With respect to the number of the sacraments, which was reduced by Luther and Calvin to two sacraments, all seven sacraments are instituted by Christ. And this is de fide, I. e, a matter of Catholic faith, which means no historical doubt as to whether they are really instituted by Christ or not is allowed any more If you read in a Catholic book the formulation of a dogma and then under this formulation the two words “de fide,” then this means it is a matter of dogmatic statement of the Roman church which you cannot deny or doubt, except by risk of being cut off from the Roman church.

There is no salvation without sacraments. The sacraments are saving powers, and not only strengthening powers, as in Protestantism. They have a hidden force of their own and to all those who do not resist grace they give this force. Baptism, confirmation, and ordination are of indelible character – this is against the Reformers, again. During your whole life you are baptised – and this had great practical consequences in the Middle Ages, namely, you fall under the law against heresy. If you were not baptised, you would fall under the law which limits strange religions as that of the Jews and the Islamic people and other people, and you wouldn’t be persecuted. But if you are baptised, you are a Christian and you can be persecuted by the law of heresy. Now here you see what such “indelible character” means. It is a life-and-death problem in the practice of the Roman church of that time. The same is true of the “indelible character” of ordination. It means that the excommunicated criminal priest, if he happens to marry somebody in prison – which happened often at that time – then they are married: the sacramental power in him overcomes his criminal situation and even his being excommunicated as an individual. If he marries you in prison, though excommunicated he still has the indelible sacramental power, which is always there and never can be taken from him. Here again you have a strong practical consequence of this doctrine of the “indelible character.” Now this, of course, stands against the Protestant doctrine of the universal priesthood. Not every Christian has the power to preach and to administer the sacraments, but only those who are ordained, and being ordained means having received sacramental power.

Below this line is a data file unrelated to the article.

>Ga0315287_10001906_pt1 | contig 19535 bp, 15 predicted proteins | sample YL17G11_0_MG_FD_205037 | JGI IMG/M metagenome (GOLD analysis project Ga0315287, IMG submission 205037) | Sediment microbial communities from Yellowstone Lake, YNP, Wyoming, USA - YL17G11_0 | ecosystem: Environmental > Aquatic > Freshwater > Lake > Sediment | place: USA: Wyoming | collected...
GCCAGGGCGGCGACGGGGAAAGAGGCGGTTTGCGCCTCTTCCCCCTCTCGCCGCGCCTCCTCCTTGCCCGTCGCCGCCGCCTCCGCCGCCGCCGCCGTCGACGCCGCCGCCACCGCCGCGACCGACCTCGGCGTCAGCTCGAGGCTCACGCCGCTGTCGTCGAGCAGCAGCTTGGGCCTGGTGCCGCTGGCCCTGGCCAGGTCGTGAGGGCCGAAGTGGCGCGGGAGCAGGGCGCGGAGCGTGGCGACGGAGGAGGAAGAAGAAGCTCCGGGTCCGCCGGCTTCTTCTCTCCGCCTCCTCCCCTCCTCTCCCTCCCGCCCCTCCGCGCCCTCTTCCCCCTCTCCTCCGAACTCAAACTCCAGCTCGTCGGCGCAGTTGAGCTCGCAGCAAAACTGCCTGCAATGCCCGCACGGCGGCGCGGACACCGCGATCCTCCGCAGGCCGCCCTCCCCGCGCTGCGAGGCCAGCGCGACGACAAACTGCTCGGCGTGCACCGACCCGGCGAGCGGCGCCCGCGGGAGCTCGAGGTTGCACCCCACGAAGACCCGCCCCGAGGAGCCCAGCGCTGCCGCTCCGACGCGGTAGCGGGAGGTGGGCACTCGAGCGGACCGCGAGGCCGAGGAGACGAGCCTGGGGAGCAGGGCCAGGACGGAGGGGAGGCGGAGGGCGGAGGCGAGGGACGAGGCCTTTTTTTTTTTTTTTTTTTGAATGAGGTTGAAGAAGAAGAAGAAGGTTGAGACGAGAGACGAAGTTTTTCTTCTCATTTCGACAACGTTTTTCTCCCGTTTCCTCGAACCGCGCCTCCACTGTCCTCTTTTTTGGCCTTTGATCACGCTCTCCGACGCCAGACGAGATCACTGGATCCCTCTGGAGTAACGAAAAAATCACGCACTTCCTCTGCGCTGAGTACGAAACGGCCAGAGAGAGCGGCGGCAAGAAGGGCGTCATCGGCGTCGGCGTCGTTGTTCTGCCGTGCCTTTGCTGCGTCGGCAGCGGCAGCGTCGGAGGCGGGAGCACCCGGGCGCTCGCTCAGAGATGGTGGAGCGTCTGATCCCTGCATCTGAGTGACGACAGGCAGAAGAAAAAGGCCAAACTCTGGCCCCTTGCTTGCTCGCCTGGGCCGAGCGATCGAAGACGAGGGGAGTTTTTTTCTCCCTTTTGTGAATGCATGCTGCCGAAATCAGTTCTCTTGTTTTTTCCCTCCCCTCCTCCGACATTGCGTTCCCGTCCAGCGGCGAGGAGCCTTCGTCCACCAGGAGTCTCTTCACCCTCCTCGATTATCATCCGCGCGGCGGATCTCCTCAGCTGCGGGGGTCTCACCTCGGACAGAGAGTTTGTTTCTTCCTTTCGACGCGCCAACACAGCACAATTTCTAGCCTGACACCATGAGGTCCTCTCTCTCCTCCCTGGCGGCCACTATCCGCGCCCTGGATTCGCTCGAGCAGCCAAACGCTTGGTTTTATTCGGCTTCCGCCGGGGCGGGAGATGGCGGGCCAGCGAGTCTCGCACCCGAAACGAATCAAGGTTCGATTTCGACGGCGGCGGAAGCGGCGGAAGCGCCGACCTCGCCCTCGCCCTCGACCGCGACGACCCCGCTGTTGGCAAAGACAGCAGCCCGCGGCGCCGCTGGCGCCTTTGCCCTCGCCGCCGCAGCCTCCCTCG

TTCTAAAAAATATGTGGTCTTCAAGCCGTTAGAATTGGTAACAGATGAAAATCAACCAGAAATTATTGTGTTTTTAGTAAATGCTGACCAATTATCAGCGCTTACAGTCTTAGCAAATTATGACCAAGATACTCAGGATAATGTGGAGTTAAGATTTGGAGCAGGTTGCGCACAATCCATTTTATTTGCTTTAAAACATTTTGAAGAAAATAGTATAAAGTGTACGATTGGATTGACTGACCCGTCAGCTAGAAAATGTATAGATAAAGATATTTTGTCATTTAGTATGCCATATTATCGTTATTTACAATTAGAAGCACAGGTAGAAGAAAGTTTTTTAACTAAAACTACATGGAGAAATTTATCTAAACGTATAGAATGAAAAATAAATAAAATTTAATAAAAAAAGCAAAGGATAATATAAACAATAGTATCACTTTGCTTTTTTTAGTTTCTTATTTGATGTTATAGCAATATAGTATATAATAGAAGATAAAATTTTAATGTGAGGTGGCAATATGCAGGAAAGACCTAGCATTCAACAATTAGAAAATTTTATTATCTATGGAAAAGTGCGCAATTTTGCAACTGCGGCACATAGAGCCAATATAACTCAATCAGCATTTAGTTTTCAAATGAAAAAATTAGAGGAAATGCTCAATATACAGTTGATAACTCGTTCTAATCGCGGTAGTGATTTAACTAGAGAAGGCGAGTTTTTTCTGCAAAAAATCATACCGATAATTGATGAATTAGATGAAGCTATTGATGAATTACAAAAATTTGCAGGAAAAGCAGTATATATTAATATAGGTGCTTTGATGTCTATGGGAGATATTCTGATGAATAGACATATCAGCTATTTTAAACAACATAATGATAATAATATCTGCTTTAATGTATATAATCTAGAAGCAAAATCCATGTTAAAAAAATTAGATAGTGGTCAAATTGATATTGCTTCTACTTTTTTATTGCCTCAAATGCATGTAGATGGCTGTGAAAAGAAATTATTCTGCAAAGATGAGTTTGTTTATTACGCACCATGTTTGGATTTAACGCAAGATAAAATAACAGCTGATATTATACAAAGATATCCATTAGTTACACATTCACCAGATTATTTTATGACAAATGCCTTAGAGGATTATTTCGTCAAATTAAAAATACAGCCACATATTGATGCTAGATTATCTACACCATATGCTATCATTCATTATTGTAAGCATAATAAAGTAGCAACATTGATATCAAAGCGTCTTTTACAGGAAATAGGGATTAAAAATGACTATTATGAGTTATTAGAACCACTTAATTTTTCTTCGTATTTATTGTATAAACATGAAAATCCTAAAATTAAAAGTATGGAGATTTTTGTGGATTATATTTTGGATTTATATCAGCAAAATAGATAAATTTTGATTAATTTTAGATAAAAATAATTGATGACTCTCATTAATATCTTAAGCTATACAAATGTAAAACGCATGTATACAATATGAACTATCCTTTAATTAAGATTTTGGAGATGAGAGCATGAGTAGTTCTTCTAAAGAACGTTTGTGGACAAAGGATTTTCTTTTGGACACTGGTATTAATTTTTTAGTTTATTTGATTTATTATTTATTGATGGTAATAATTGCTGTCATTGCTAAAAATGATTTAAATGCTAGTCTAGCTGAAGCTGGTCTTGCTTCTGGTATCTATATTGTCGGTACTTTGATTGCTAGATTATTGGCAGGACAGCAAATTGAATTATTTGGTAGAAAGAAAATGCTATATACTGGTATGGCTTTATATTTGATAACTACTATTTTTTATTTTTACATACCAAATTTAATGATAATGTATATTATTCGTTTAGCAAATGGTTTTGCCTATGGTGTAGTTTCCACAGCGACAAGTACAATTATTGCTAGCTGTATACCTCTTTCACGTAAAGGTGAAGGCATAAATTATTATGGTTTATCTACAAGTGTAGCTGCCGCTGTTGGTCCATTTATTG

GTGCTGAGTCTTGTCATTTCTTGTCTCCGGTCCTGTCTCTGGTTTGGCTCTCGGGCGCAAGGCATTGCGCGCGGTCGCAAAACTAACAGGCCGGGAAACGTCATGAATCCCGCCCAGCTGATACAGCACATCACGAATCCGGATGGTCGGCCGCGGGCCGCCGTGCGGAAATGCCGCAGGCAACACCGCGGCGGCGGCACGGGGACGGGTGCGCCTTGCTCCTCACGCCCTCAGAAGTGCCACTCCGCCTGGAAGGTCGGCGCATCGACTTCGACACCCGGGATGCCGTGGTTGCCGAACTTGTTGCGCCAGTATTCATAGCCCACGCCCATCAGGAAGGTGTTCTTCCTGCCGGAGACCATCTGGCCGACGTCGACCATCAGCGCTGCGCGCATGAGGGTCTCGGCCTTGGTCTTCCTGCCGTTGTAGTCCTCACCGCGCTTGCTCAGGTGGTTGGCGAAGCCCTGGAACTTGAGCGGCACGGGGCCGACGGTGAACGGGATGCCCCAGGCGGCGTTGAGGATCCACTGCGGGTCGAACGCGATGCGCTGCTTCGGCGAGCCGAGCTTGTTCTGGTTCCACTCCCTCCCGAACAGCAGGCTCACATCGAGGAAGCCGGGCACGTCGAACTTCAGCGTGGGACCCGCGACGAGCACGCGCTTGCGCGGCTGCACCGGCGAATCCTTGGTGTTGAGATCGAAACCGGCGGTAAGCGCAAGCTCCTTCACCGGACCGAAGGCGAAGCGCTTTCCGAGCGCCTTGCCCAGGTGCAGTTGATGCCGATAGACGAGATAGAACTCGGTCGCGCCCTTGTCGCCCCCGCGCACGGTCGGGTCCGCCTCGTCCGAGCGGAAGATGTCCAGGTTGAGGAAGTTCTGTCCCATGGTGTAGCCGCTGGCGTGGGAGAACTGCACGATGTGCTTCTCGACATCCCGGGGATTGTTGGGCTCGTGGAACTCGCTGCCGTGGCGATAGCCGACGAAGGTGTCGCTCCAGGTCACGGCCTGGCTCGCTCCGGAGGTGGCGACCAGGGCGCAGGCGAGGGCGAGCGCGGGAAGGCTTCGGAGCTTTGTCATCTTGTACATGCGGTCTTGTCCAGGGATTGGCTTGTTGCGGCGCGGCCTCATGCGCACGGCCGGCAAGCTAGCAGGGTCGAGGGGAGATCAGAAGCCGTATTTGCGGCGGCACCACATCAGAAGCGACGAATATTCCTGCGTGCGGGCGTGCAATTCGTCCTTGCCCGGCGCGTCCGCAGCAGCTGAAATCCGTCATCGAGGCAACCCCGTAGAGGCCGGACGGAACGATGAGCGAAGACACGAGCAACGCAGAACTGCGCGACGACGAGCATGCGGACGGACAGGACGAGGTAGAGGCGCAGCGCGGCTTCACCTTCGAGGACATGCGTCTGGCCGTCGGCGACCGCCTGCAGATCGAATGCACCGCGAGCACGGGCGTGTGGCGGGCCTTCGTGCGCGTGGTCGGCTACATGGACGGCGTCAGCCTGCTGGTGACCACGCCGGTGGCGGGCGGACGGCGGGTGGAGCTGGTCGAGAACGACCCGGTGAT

This sacramental power is even embodied in the ritual form of the sacraments. If there is a given ritual formula, no priest, no bishop, can transform it, can omit something from it, can change it, without sinning. The sacramental power is communicated from its origin in the actuality of the Church to the forms which are used – there is no arbitrariness possible.

Baptism is only valid in infant baptism… . . . The water of baptism washes away the contamination of original sin… But to have faith later during one’s life, as Luther demanded, in the power of baptism as the Divine act which initiates all Christian being, is not sufficient for the forgiveness of sins, and this means baptism loses, religiously speaking, its actual power for the later life. It does mean anything any more except for the fact of the “character indelibilis. It is not a point to which one religiously returns” The doctrine of transubstantiation is preserved, and where it is preserved you always find a clear test of it, namely, the demand to adore it besides its use. For Protestants, the bread is not the body of Christ, except in the act of performance.